WENDY, MEET BOSTON: Become an Olympian


Staff Columnist

The 2014 Winter Olympics are fast approaching. Excitement, patriotism, competitiveness and a sense of global unity fill the air. As you prepare to watch the Games, you might wish you had the chance to become an Olympian yourself. Maybe you won’t be able to help wanting to hit the slopes when you see Shaun White flying in the halfpipe, somersaulting in midair. If so, you’re in luck: You don’t have to go all the way to Russia to get your chance at the Olympics. There are plenty of opportunities right here in Boston to unleash your inner Winter Olympian.

Our first events in the Boston Olympic Games are skiing and snowboarding. Though not directly in Boston, there are plenty of ski areas nearby. The Wachusett Mountain in Princeton, Mass. is about an hour’s drive from Wellesley. Open daily, passes run from $15 to $60, depending on the day of the week and how much access you want in the park. If you’ve never skied or snowboarded before, Wachusett Mountain offers private and group lessons and beginner packages that include a daily pass and equipment rental.

For another interesting experience at Wachusett Mountain, you may want to try night-skiing; the mountain stays open until 10 p.m. And if you’re too exhausted from your day on the slopes to make the trek back to Wellesley, check out the lodge, Wachusett Village Inn. The inn offers complimentary breakfasts Monday through Friday, free WiFi, the option to rent snowshoes and some nice ski and stay deal packages.

Don’t have a car? No problem! The MBTA conveniently provides a weekend shuttle to Wachusett Mountain from North Station for $20 round trip.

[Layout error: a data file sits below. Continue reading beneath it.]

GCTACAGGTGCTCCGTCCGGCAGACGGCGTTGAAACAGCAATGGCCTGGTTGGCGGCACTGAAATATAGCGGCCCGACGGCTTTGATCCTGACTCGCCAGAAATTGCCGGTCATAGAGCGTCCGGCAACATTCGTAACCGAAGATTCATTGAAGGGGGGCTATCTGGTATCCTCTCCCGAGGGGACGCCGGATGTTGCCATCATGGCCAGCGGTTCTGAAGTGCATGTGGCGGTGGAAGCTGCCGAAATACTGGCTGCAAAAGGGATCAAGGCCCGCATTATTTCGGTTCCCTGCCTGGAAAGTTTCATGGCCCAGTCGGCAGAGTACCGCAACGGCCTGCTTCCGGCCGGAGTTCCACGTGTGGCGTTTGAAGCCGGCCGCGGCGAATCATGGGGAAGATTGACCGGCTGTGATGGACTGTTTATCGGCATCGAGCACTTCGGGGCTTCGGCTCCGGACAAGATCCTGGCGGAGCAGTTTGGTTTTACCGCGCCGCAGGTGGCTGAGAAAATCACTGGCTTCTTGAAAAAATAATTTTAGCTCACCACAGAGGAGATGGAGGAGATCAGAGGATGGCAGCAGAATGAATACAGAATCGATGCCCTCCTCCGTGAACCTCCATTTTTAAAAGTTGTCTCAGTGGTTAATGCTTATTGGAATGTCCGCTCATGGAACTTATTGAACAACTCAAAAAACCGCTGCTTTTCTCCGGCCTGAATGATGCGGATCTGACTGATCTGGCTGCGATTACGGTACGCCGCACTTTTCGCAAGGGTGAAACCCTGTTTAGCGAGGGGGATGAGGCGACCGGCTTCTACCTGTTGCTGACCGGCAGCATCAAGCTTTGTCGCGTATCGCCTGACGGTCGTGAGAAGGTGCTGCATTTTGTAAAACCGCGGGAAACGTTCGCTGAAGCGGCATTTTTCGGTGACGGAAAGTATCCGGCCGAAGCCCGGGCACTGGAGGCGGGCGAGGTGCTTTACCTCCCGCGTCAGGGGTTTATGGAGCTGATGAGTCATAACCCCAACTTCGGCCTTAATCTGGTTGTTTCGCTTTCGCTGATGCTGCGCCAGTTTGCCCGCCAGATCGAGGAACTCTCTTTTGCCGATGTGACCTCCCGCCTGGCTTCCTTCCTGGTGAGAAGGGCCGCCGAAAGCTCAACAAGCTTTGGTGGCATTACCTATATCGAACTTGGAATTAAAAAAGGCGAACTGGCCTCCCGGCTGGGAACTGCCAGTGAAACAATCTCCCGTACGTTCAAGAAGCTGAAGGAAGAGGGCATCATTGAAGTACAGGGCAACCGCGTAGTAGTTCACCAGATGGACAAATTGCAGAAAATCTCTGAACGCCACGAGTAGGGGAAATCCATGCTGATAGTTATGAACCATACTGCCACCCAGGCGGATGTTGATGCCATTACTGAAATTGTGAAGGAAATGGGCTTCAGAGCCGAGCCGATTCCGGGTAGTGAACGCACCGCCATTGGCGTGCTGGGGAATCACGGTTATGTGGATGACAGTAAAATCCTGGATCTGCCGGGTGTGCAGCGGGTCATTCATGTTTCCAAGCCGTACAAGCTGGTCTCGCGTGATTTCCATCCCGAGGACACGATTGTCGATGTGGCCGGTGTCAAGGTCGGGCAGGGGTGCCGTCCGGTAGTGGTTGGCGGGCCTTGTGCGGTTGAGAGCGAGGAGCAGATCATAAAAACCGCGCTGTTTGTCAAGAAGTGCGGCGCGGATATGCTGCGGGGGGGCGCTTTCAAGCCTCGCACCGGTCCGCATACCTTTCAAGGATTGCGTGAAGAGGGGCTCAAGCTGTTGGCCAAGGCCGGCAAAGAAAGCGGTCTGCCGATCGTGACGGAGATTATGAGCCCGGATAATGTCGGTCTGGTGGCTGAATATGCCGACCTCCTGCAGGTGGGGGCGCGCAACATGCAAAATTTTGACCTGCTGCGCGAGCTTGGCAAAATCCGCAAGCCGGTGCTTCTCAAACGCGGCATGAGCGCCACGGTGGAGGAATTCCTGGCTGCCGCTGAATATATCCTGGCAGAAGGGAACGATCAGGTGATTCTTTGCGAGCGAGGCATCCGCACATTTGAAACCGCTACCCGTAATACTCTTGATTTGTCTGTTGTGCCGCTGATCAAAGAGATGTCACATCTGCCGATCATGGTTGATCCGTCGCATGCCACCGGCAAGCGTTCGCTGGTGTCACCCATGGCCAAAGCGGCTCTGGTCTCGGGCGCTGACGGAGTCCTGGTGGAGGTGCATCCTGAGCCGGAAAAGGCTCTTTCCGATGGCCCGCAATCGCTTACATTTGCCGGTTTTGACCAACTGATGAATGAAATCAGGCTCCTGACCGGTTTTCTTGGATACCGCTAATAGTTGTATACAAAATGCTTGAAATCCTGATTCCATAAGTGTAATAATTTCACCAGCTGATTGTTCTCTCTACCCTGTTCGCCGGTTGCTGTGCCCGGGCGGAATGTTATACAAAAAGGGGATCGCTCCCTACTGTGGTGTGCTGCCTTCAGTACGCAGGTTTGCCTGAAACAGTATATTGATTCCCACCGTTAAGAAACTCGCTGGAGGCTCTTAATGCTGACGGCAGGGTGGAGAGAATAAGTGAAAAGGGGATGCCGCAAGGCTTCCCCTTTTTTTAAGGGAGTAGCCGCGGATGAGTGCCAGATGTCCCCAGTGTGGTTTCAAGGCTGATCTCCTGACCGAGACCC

Another ski destination located closer to Boston is Blue Hills Ski Area in Canton, about 20 minutes from downtown Boston. Daily passes range from $25 to $39. Also, even though it’s getting later in the season, Blue Hills does offer a college-discounted season pass. If you’re big on skiing, a pass may be something to consider for next season.

Further away, but no less fun is Pats Peak in Henniker, N.H. If skiing and snowboarding aren’t your thing, this park also offers snow tubing. Want to really get into the Olympic spirit and try out some skiing or snowboarding tricks, but not take the risk of hurting yourself? Pats Peak offers “The Big Air Bag,” a giant stunt airbag placed behind a ski jump that provides a cushion to catch you on practice jumps.

Our second Boston Olympic event is ice-skating. Unlike skiing, ice-skating opportunities are available directly in the city. Skating at the Boston Common Frog Pond, open daily, is available for $5. If you don’t have your own skates, the rental fee is $9. Also, every Tuesday night is College Night, when college students receive a discounted $2 admission. On Feb. 15, Frog Pond will host SkateFest! from 10 a.m. to 12 p.m. Coaches from The Skating Club of Boston Skating Academy will offer free lessons and elite skaters will be present to give tips.

For our next Olympic activity, you can try out something unique—curling, a sport that’s a little more popular with our Canadian neighbors. Located in Bridgewater, the South Shore Curling Club allows you to try your hand—and brooms—at this fun and unique Olympic ice event. “Learn to Curl” sessions are available for $35 on Sunday, March 2 and Sunday, March 16.

Our final Olympic event may not be one that you can play for yourself, but rather a sporting event you can attend without crossing the Atlantic. With plenty of possible home games left in the season and tickets as cheap as $20, attending a Bruins hockey game could be exactly what you need to help fulfill your dreams of shaving ice on an Olympic hockey rink.

With all these exciting activities in and around Boston, you don’t have to go far to feel like an Olympian—even if you may not qualify as one!

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